Years ago, Sarah and I, driving back from my nephew’s university graduation in Portland stopped by the Palm Harbor Home manufacturing site in Salem, OR and took a tour of the plant. Up until then I had no idea what modular/manufactured homes were, and how they had improved over the years. The following May I went to Sunset Magazine’s open house and saw prototype for architect Michelle Kaufman’s Breeze House on display, and it blew my mind.
So I’ve been thinking about a modular/manufactured home for a long time.
Even if I had a piece of land somewhere, I still think I want to put a manufactured home on it (unless I win the lottery, but then all bets are off). Today’s manufactured homes are amazingly energy efficient and they use many green building methods. They’re not the tin-can mobile home of, even 10 years ago. And while I’m pretty sure that there will be many improvements made in the process over the next 20 years, these homes should hold their value a lot more than a mobile home.
When I began this search for my retirement lodging, I knew there were manufacturers out there, and I thought that most of those homes you see on lots in rural areas were the manufacturers. Not so.
There are basically four manufacturers that sell in our region, or have plants here. Champion Homes, Skyline Homes, Silvercrest Homes and Clayton Homes. The reason you want to buy from a manufacturer that has a plant close to your site, is that it’s cheaper to haul the factory-finished home to your site, the closer it is to that site.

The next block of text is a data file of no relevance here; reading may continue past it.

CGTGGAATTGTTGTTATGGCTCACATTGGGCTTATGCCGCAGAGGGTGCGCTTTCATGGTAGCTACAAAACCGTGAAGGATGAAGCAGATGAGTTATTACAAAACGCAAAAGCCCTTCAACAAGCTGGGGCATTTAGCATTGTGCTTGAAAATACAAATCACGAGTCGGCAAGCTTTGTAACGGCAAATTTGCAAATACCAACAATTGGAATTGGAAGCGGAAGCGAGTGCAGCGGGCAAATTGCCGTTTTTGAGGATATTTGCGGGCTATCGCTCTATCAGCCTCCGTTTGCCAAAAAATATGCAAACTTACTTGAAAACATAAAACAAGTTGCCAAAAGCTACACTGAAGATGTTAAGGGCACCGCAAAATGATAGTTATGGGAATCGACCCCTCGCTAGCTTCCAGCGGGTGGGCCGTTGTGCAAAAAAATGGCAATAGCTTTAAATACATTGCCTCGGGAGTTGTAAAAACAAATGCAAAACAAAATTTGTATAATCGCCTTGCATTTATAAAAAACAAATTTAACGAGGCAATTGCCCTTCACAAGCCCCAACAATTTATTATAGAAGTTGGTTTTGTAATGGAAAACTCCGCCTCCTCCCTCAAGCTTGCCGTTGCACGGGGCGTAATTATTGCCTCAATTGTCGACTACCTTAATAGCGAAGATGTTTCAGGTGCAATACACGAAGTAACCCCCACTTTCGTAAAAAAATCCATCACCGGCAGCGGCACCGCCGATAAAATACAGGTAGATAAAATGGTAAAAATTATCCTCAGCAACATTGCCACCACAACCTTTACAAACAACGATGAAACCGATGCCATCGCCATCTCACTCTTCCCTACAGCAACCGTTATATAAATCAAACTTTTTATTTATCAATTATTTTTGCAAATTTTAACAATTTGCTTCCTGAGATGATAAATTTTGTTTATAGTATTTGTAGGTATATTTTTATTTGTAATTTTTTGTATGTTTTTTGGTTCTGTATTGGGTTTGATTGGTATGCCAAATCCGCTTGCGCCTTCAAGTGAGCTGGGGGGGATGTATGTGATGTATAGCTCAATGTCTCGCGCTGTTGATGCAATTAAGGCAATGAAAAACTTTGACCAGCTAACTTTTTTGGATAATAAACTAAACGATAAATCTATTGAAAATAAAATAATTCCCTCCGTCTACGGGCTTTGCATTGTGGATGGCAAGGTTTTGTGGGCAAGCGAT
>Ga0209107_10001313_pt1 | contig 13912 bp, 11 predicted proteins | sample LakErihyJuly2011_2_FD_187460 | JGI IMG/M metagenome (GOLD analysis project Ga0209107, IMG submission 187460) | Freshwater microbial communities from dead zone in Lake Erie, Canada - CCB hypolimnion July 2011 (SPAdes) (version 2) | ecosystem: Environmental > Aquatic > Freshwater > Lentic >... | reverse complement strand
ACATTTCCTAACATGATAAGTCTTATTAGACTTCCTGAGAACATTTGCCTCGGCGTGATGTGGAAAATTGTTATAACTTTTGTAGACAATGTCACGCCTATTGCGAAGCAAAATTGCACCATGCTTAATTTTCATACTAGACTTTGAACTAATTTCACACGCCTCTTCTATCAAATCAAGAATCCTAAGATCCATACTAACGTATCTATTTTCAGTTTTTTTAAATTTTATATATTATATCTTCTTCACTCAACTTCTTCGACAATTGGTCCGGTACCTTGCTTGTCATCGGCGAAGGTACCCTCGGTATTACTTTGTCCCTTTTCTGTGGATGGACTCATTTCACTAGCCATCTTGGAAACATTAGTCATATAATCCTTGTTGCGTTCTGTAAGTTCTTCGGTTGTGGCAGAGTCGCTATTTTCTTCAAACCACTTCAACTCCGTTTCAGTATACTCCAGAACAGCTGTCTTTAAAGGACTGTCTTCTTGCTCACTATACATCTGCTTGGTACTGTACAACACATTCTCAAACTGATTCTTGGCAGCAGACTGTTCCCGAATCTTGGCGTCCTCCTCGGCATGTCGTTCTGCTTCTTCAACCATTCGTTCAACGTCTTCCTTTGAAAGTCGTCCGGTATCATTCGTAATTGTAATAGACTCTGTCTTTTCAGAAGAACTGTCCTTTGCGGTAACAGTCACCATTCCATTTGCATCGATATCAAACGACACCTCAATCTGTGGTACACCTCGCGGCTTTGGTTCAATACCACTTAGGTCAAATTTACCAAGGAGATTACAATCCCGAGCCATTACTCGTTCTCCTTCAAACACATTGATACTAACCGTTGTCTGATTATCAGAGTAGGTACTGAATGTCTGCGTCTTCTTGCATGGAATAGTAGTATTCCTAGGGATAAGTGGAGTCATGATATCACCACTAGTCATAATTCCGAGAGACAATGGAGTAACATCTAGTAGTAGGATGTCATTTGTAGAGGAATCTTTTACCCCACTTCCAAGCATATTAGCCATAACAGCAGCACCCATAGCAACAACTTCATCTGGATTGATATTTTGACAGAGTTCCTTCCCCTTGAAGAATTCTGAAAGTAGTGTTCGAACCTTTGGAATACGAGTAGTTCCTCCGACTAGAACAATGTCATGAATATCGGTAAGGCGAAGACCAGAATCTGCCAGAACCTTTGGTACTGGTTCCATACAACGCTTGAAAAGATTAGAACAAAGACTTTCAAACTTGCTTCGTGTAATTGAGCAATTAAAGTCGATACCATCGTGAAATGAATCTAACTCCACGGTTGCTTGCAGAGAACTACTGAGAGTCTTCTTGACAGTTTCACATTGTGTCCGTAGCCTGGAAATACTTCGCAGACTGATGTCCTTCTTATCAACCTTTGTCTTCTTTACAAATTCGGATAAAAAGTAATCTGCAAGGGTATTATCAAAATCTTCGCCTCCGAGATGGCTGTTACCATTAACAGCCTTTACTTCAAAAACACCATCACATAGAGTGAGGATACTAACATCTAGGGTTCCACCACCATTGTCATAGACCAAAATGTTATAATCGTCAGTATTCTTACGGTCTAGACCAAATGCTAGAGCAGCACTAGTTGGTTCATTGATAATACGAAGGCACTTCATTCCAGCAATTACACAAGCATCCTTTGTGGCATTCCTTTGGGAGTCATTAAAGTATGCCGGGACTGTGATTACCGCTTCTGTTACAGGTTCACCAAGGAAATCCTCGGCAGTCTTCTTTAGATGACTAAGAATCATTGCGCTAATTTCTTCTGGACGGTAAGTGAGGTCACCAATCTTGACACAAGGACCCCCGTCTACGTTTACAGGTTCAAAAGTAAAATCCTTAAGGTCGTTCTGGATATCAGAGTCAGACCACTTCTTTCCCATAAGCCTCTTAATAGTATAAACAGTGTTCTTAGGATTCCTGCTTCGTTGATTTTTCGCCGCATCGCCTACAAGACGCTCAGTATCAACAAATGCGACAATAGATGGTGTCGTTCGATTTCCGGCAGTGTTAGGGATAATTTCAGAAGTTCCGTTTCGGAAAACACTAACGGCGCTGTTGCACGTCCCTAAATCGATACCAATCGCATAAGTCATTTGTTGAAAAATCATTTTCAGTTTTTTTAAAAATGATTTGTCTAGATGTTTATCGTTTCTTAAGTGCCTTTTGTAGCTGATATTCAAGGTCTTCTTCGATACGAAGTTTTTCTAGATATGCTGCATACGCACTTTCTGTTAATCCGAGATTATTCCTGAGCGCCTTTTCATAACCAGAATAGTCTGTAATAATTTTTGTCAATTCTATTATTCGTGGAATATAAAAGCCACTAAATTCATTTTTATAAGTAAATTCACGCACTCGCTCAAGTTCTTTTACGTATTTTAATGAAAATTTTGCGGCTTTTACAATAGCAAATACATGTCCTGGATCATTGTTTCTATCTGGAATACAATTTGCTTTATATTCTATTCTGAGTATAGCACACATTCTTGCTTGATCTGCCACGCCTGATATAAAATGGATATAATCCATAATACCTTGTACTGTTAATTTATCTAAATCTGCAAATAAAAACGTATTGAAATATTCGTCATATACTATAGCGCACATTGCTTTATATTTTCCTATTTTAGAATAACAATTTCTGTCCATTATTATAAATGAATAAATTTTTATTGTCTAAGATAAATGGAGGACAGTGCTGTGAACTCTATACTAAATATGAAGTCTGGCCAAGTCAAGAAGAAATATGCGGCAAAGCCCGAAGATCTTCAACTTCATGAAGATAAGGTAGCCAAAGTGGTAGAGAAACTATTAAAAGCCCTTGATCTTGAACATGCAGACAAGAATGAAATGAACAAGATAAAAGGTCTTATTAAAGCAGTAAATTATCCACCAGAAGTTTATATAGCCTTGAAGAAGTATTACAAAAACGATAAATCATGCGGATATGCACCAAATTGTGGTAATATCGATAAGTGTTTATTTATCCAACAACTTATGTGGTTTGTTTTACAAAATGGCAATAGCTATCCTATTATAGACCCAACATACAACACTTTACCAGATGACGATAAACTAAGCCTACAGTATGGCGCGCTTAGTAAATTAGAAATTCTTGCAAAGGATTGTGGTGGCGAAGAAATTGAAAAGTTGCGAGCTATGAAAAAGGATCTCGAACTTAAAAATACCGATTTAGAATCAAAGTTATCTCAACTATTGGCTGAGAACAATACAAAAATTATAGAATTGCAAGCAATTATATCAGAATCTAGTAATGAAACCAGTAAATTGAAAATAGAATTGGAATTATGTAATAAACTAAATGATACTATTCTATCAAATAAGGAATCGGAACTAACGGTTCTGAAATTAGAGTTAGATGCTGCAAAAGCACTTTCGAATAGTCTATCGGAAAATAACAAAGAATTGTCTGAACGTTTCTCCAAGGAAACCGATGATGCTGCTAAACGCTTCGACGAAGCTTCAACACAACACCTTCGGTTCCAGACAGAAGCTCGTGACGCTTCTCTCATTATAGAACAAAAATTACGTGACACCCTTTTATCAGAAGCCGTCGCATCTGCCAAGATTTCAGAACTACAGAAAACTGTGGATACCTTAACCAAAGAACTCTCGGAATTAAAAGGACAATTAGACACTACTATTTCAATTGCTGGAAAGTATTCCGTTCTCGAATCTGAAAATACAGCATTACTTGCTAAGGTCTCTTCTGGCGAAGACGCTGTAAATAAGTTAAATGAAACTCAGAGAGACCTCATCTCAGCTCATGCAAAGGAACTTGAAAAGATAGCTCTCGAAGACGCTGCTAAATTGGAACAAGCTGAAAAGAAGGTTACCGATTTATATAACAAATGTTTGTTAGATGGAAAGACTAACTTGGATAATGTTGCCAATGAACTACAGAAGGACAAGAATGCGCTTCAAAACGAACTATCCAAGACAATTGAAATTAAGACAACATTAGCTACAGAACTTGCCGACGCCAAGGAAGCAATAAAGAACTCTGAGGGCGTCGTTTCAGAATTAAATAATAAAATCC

The manufactured home models you see by the side of the road, if not attached to the plant, are retail sellers, usually contractors, represent the home manufacturer, and help you get the home from factory to site.
It took me about a month to figure this out. The manufacturer’s don’t help because they each have many models with different names, and retailers are (and probably rightly so) wary of lookie-loos who don’t know much but ask a lot of questions.
I visited a retailer’s lot in Ukiah (on one of my trips back from Lakeport) and got some brochures, some basic questions answered, and started my internet research. I was still kind of confused. I needed to know what basic things were included in the home, what upgrades were important to have, or could be done later. Also, after talking to a several retailers, I was getting conflicting information about what it would cost to prep the lot, with $30,000 being about average. Also, it was like pulling teeth to get comparable answers online and with the retailers, as to how to compare products … I’m pretty sure that’s deliberate, but it sure doesn’t help with costing out a project.
Just by sheer luck, on our trip to Yosemite, Sarah and I stopped for coffee in Manteca, and lo and behold there was a Modular Home Retailer, across the highway from Starbucks. I made a quick detour over to Sterling Homes and looked a couple of the homes, spoke with a nice salesman, and said I would be back. David spent about an hour with me on my return trip home, and was great, and gave me the most information I had received. The picture at the top of the page is the home I decided to buy, and the floor plan the one I decided I liked best.
I’m planning a trip down to Manteca later this this week to finalize the home purchase.